Offering pop-up parties selling shapewear that blends Lululemon style with Spanx support, Ruby Ribbon Inc . has won fresh investor backing to expand nationwide, VentureWire has learned.
The company, which has grown to 100 stylists in 30 states since first crafting the product 8 months ago, closed an $8. 5 million Series B round led by Mohr Davidow Ventures with participation from existing investor Trinity Ventures. Valuation was north of $25 million.
The idea behind Ruby Ribbon is similar to that of jewelry company Stella & Dot, kitchenware company Pampered Chef and other virtual retailers building a national brand with an army of independent sales people who tap their smartphones and social networks to host events. But the Burlingame, Calif. -based startup has a more intimate focus, selling camisoles, slips, pencil skirts and other shaping basics made with a material which sucks in and smooths select body areas.
“There’s a reason why there are two women on the board,” said MDV’s General Partner Katherine Barr, who led the round on behalf of her firm and joins Trinity Ventures General Partner Patricia Nakache as a director. Asked whether it was awkward bringing the deal to her mostly male partnership at MDV to evaluate, Ms. Barr replied it wasn’t.
“I work with a bunch of adults, so there was no snickering,” said Ms. Barr. “Anna (Zornosa) did a good job of focusing on the business opportunity, but yes the guys had to go to their wives” to completely understand how the product works.
Along with enthusiasm for the $100 billion apparel category, Ms. Barr said Ruby Ribbon founder and Chief Executive Anna Zornosa impressed her team with her business acumen and entrepreneurial skills. She also liked the sales model of independent stylists which cost Ruby Ribbon virtually nothing to enlist.
“It’s shockingly capital efficient. In order to scale it doesn’t need much,” added Ms. Barr.
Ruby Ribbon provides Web sites to individual stylists who, after watching a training video and investing about $200 to buy samples of the product for women to try on at parties, set up their own mini-shops. On their Web sites, stylists can order product, track earnings and inventory, plan and manage pop-up parties in living rooms, exercise studios, beauty salons and other sites.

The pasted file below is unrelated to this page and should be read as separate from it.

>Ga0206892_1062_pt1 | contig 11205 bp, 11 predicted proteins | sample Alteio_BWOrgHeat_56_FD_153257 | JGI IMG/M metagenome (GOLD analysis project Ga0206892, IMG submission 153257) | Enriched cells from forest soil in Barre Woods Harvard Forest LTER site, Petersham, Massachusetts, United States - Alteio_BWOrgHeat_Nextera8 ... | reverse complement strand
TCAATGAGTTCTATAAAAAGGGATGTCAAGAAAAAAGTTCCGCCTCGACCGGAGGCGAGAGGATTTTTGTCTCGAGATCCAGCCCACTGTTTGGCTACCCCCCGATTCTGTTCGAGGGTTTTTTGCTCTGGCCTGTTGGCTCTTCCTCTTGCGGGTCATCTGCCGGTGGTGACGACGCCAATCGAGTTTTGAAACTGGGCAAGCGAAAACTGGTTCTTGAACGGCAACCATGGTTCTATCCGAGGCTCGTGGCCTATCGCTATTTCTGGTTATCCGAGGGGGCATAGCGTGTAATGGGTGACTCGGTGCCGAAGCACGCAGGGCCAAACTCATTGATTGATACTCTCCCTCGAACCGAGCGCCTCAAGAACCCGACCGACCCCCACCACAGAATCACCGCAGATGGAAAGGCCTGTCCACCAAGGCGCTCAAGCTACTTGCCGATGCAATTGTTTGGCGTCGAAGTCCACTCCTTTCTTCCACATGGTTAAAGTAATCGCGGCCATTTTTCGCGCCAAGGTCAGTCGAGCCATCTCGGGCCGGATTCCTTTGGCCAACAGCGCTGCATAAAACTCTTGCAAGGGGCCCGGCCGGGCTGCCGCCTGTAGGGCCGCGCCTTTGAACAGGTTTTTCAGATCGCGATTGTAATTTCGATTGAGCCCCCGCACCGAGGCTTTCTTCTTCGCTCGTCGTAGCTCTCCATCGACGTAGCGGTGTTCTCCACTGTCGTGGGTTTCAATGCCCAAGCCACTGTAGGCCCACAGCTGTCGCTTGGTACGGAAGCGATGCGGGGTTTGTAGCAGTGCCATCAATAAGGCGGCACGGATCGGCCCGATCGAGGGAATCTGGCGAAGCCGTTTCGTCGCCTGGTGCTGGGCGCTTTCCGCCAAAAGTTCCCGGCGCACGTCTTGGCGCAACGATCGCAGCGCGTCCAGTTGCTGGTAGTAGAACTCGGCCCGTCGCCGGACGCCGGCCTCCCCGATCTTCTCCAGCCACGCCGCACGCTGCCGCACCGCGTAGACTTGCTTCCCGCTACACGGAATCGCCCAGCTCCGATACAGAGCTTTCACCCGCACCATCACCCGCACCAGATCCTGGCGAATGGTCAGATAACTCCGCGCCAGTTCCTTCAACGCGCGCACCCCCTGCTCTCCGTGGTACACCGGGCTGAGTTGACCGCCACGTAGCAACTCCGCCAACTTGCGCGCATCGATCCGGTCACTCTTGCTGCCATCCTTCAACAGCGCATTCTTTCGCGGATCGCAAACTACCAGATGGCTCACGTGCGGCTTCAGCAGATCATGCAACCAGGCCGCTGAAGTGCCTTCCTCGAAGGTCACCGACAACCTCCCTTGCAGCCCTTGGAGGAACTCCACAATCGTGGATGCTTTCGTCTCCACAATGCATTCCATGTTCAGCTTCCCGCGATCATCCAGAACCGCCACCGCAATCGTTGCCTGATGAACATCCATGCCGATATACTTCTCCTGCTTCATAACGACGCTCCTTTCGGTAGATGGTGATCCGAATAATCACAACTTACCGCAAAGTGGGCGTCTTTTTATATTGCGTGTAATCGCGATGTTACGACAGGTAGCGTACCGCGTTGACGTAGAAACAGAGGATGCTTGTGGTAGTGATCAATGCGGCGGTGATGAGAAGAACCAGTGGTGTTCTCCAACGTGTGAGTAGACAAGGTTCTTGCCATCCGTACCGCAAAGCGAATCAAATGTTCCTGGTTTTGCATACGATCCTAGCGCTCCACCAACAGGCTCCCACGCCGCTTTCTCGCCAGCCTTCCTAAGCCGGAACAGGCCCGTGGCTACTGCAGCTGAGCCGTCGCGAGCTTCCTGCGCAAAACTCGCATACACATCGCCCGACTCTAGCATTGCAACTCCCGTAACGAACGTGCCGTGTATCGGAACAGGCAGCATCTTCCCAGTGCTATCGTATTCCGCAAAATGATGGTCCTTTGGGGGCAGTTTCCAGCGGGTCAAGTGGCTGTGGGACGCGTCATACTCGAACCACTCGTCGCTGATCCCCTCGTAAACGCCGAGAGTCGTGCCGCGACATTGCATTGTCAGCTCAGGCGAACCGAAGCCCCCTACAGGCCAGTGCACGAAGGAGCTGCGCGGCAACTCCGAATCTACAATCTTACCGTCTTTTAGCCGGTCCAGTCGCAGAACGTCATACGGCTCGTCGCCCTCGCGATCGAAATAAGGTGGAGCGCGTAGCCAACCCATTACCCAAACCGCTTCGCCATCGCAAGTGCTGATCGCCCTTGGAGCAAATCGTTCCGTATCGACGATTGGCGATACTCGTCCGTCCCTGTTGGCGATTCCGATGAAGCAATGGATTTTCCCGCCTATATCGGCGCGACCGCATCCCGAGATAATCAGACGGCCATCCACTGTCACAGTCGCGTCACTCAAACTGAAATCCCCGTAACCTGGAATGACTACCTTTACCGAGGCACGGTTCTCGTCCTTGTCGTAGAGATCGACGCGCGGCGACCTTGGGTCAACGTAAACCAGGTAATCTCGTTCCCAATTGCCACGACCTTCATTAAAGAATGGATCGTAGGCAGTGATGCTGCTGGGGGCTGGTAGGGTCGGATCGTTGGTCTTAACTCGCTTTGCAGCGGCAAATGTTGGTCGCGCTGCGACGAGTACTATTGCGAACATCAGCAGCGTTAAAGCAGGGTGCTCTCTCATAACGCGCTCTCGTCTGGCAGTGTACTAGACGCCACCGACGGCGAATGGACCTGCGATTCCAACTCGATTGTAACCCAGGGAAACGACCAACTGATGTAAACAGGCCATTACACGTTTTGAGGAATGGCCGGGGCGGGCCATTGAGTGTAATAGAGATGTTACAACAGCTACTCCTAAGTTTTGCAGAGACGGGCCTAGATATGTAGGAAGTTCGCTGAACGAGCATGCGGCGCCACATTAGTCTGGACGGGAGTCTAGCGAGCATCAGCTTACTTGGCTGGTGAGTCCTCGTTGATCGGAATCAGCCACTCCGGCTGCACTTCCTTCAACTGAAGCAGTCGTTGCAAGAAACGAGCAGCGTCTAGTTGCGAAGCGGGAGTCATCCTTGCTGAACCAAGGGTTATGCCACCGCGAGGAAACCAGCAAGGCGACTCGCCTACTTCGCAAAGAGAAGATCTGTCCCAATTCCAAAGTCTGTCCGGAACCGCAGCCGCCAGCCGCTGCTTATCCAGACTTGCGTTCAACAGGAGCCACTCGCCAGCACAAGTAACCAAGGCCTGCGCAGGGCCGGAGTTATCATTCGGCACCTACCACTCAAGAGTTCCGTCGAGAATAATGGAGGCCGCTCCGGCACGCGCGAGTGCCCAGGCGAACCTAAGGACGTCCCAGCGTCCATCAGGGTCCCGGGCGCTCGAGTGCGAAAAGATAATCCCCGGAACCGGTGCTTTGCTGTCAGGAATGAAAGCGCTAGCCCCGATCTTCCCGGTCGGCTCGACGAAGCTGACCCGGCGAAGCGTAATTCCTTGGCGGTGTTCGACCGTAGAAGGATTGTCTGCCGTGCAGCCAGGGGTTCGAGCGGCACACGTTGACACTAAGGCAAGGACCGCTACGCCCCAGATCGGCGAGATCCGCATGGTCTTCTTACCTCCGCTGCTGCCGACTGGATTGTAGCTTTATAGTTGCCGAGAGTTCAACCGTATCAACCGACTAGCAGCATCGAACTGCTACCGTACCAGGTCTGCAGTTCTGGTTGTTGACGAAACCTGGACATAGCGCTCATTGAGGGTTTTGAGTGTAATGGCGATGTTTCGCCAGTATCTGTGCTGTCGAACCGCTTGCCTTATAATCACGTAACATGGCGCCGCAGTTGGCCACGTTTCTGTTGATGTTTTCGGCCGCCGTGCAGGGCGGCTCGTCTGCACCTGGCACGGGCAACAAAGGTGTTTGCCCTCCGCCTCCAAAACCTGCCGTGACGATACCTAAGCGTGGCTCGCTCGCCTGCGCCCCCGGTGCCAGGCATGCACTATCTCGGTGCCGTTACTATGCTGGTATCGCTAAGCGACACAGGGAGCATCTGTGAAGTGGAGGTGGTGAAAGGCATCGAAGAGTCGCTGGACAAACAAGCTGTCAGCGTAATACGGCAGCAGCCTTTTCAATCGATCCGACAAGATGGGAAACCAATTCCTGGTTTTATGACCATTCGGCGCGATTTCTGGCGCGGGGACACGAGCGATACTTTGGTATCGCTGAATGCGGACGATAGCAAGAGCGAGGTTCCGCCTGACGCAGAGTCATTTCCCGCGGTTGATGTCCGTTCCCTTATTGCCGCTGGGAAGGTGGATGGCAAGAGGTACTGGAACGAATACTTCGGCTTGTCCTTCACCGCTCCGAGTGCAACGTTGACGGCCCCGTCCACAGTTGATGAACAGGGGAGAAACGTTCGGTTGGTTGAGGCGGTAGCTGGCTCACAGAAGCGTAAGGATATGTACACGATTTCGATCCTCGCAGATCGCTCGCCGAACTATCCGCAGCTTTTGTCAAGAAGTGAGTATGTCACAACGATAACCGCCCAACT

Most parties draw between 6 to 8 women and result in $750 in sales, according to Ms. Zornosa. Stylists, who are paired with a mentor so they can share sample inventory and grow their business in tandem, are paid a higher percentage of each sale as they increase their volume.
For example, stylists earn 20% commission on sales up to $750 and 40% on sales of $1,500 and above.
The recent round will be used to improve back-office functions, adding a gamification layer to stylist Web sites and purchasing more samples in anticipation of bringing on new stylists.
Ms. Nakache said although she had known Ms. Zornosa since she served as an adviser to Trinity-backed Affinity Labs Inc. nearly a decade ago, and had heard good things about her from several startups since, she wasn’t certain she wanted to back her until she saw her in action.
“What sold me was watching her learning curve over those three months” she spent doing due diligence on whether the idea worth her time, said Ms. Nakache. “I watched her network her way into all these industries, develop a core set of advisers and common team. I thought, ‘wow, if this is indicative of her longer-term trajectory then I’m getting on this bus.”
Trinity Ventures, which invested $3 million in Ruby Ribbon last year, also backed retail startups Starbucks Inc ., Jamba Juice Inc . and Blue Nile Inc . and more recently Zulily Inc . and Beachmint Inc .
Ms. Zornosa said her top priority will be ensuring each stylist can build a successful business.
“We’ll be measuring our success based on (each stylist’s) success. When companies stop doing that, that’s when they get into trouble.”